Grease a large baking sheet or line it with parchment paper. Punch down the dough and braid if desired, or form it into a round about 9 inches diameter. Place the loaf on the prepared baking sheet. Cover with a towel and let rise in a warm place for 30 minutes.

Preheat the oven to 375 degrees. Using a pastry brush, brush the challah with the egg wash. If desired, sprinkle the top with the poppy or sesame seeds. Bake until well browned, abut 30 minutes. Transfer to a wire cooling rack and let cool to room temperature before cutting.

Monday, July 8, 2013

EPIC Contest still open to Entries


Just a Reminder to those who would like to enter this year's contest. www.epicorg.com See more complete information below.

Nina Osier's Science Fiction Novel
 REGS 
was one of our earliest
winners of the EPIC Contest!
Survey Team Leader Nora Falconi's closest friend, anthropologist Marcus Cranshaw, has disappeared on Class M Planet No. 8055. Nora must find and rescue him before a long-awaited treaty takes effect, and 8055 becomes part of Ast territory.

EPIC's eBook Competition

Welcome to EPIC's eBook Competition!
Our rules and FAQs will answer most questions you may have. If you cannot find the answer to your question, contact the Competitions Chair and include a general description of your question, e.g. entry, upload, etc.
A few general things you should know before you enter:
  • Works published between June 1 and May 31 are eligible.
  • Qualifying entries must be submitted as non-DRM PDF format English-language electronic books, including self-published books.
  • Each entry submission must be "as the product sells," that is, the content of the entry must be the same as the book which can be purchased by the publc.
  • There are no limits on the number of titles entered by an entrant, however, the same work may not be entered in more than one category.
Entry fees: $25 for EPIC members; $35 for non-members.
The entry period is June 1 through July 15.
The Rules and the FAQs are accessible through the Competitions menu.
Good luck!

Wolf Packby Marie Prato
 YA- Grades 5 and up
As humans, we feel that we are the only mammals on earth that have the heart to adopt a "needy one." In The Wolf Pack, we see that mother nature also takes care of her orphans. The heart and the future of the wolf pack is the pups. While Rowena loves her tiny nieces, her heart belongs to the male pup. When the den is threatened by a rabid dog, Rowena risks her life to save the pup she loves.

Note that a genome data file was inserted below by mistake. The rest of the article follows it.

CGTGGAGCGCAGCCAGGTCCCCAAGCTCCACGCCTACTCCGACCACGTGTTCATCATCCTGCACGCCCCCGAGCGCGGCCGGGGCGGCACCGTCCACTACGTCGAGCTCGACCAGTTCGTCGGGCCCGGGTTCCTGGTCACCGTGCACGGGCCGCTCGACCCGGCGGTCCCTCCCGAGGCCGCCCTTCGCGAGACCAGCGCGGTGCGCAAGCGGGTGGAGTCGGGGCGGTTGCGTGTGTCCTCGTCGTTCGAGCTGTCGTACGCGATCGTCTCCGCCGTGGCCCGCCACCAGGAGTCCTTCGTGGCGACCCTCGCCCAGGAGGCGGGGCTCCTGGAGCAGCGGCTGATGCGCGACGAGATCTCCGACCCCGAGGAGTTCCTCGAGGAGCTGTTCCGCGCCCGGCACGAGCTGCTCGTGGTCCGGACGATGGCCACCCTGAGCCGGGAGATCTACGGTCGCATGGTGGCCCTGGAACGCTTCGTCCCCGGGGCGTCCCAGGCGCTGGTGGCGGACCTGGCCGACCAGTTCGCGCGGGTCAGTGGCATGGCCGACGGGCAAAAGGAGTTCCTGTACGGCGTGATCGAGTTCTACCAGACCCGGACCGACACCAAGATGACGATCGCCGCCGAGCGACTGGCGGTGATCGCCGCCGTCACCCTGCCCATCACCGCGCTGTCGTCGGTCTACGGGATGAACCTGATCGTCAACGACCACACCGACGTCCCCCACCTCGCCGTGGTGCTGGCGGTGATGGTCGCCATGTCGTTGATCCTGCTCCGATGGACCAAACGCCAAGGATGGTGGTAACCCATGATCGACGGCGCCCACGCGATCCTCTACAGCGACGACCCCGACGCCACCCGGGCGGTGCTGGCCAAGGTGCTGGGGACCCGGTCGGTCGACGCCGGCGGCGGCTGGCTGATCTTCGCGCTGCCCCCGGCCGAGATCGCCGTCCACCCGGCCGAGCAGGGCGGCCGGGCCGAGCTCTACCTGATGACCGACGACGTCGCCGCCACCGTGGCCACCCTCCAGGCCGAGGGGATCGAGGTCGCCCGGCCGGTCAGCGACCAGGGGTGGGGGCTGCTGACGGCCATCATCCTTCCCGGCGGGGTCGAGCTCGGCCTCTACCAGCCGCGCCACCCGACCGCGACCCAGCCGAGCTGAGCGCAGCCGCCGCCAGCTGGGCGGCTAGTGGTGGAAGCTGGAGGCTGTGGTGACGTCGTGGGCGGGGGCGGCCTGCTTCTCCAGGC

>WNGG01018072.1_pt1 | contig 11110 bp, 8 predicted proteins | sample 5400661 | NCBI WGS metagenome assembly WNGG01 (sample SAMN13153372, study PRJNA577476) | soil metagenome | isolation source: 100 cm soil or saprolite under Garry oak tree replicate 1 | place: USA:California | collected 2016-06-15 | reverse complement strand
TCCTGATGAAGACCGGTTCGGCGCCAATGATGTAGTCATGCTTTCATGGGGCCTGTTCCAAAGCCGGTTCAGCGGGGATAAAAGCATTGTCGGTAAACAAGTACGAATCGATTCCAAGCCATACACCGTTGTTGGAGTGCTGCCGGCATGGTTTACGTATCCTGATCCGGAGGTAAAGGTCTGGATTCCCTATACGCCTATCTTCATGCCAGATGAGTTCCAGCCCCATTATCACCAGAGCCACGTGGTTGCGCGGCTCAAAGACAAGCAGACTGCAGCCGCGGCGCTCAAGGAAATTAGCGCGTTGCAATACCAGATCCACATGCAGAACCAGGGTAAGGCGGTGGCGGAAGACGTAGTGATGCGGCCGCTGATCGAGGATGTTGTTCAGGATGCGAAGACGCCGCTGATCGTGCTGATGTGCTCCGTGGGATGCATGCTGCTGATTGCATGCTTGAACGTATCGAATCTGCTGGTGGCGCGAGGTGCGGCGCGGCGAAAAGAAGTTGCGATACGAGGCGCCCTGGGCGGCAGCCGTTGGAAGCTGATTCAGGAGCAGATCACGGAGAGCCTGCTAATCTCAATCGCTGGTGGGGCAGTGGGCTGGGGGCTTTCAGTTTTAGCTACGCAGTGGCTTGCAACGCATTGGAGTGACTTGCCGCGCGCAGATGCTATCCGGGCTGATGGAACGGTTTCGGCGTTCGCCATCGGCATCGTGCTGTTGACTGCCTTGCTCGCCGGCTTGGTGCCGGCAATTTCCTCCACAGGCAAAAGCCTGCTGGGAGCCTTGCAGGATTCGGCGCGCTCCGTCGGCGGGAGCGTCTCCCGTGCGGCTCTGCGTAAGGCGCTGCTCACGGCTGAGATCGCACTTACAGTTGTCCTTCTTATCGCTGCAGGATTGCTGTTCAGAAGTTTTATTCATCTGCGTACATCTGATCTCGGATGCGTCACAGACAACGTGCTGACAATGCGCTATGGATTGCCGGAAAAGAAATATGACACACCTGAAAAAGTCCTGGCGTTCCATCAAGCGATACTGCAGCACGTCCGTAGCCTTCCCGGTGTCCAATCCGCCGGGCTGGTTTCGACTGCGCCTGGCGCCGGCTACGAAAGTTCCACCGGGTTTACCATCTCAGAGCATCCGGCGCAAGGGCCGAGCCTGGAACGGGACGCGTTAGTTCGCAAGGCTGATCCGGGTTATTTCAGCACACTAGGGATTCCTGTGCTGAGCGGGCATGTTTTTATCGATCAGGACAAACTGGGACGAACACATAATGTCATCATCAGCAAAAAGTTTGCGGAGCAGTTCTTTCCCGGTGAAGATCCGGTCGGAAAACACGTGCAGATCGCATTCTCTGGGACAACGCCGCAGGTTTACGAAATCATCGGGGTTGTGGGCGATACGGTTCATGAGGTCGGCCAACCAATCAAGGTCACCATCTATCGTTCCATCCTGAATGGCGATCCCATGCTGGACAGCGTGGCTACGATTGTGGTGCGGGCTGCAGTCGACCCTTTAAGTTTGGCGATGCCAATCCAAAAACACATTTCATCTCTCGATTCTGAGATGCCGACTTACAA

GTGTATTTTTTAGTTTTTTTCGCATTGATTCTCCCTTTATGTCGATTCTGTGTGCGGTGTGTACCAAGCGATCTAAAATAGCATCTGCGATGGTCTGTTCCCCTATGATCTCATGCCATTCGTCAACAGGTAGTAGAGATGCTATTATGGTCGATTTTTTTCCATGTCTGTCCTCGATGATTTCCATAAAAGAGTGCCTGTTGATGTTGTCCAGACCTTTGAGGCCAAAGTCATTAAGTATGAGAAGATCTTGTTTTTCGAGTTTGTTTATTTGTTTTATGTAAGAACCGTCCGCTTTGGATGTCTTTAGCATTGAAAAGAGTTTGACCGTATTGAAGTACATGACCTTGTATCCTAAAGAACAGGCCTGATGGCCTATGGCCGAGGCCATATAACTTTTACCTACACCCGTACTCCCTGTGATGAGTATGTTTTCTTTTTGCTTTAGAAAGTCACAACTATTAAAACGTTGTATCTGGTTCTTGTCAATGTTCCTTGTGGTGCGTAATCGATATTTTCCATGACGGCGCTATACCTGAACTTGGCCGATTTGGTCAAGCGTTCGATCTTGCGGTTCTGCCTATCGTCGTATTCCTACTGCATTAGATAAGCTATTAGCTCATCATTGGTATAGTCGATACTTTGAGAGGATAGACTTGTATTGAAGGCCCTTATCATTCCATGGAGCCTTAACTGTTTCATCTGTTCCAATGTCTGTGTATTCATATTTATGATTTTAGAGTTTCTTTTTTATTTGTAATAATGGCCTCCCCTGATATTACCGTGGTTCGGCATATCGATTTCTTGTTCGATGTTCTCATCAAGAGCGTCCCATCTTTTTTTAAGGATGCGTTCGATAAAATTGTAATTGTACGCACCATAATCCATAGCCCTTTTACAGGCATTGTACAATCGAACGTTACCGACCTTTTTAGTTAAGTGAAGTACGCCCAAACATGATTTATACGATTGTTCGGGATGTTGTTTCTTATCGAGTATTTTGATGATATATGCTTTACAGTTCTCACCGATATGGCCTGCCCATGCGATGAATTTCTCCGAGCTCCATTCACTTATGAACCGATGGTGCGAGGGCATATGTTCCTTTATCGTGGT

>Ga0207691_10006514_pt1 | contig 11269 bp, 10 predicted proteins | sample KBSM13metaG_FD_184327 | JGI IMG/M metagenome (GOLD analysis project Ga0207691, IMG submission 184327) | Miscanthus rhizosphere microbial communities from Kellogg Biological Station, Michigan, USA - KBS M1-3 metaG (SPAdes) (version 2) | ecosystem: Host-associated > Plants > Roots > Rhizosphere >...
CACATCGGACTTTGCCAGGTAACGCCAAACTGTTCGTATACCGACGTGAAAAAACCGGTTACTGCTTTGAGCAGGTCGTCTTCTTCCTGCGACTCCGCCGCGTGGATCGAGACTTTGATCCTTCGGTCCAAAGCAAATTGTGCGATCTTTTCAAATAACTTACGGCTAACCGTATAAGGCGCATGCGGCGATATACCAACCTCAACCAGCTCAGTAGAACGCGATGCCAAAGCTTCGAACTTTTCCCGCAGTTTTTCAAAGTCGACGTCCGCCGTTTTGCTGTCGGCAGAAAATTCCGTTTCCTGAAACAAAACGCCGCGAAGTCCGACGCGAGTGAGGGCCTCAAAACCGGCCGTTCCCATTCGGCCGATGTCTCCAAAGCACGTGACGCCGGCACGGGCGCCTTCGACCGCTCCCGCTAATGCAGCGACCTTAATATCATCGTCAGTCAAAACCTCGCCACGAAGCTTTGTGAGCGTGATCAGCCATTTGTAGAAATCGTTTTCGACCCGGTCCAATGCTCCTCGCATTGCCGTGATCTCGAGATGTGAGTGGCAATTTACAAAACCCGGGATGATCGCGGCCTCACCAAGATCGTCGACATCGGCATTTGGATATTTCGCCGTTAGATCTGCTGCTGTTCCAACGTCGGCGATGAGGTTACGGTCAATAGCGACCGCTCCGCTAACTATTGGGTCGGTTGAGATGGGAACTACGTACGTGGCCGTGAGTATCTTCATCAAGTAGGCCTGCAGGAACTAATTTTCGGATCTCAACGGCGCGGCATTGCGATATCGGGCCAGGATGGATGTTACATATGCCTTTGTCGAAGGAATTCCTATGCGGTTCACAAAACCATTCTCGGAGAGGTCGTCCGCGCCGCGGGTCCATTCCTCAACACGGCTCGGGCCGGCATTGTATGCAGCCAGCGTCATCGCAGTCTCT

Both Arline and Shelley have received the Dick E. Wolf Award for Cover Art. Shelley Rodgerson (Chase) for the cover painting she did for Marie Prato's book, Above. And Arline Chase (for Maggie Dix) for the cover below.
Fathers of Tomorrow-eby Carl E. Burke

The Fathers of Tomorrow is a tale of adventure, murder, love and friendship. It is the story of men who overcome great challenges, whose troubled lives find meaning and purpose in their sons and the bonds they share through time.

First Place Winner:
Maryland Writers' Association 2007 Novel Contest

Ariana eBook Cover Art Competition

Welcome to EPIC's Ariana eBook Cover Art Competition!
Our rules and FAQs will answer most questions you may have. If you cannot find the answer to your question, contact the Competitions Chair and include a general description of your question, e.g. entry, upload, etc.
A few general things you should know before you enter:
  • Original art work for eBooks published between June 1 and May 31 are eligible.
  • Qualifying entries must be submitted in jpeg or jpg format, 200 x 300 pixels.
  • There are no limits on the number of covers entered by an entrant, however, the same work may not be entered in more than one category.
Entry fees: $10 per entry.
The entry period is June 1 through July 15.
The Rules and the FAQs are accessible through the Competitions menu.
Good luck!

































Ariana eBook Cover Art Competition

Welcome to EPIC's Ariana eBook Cover Art Competition!
Our rules and FAQs will answer most questions you may have. If you cannot find the answer to your question, contact the Competitions Chair and include a general description of your question, e.g. entry, upload, etc.
A few general things you should know before you enter:
  • Original art work for eBooks published between June 1 and May 31 are eligible.
  • Qualifying entries must be submitted in jpeg or jpg format, 200 x 300 pixels.
  • There are no limits on the number of covers entered by an entrant, however, the same work may not be entered in more than one category.
Entry fees: $10 per entry.
The entry period is June 1 through July 15.
The Rules and the FAQs are accessible through the Competitions menu.
Good luck!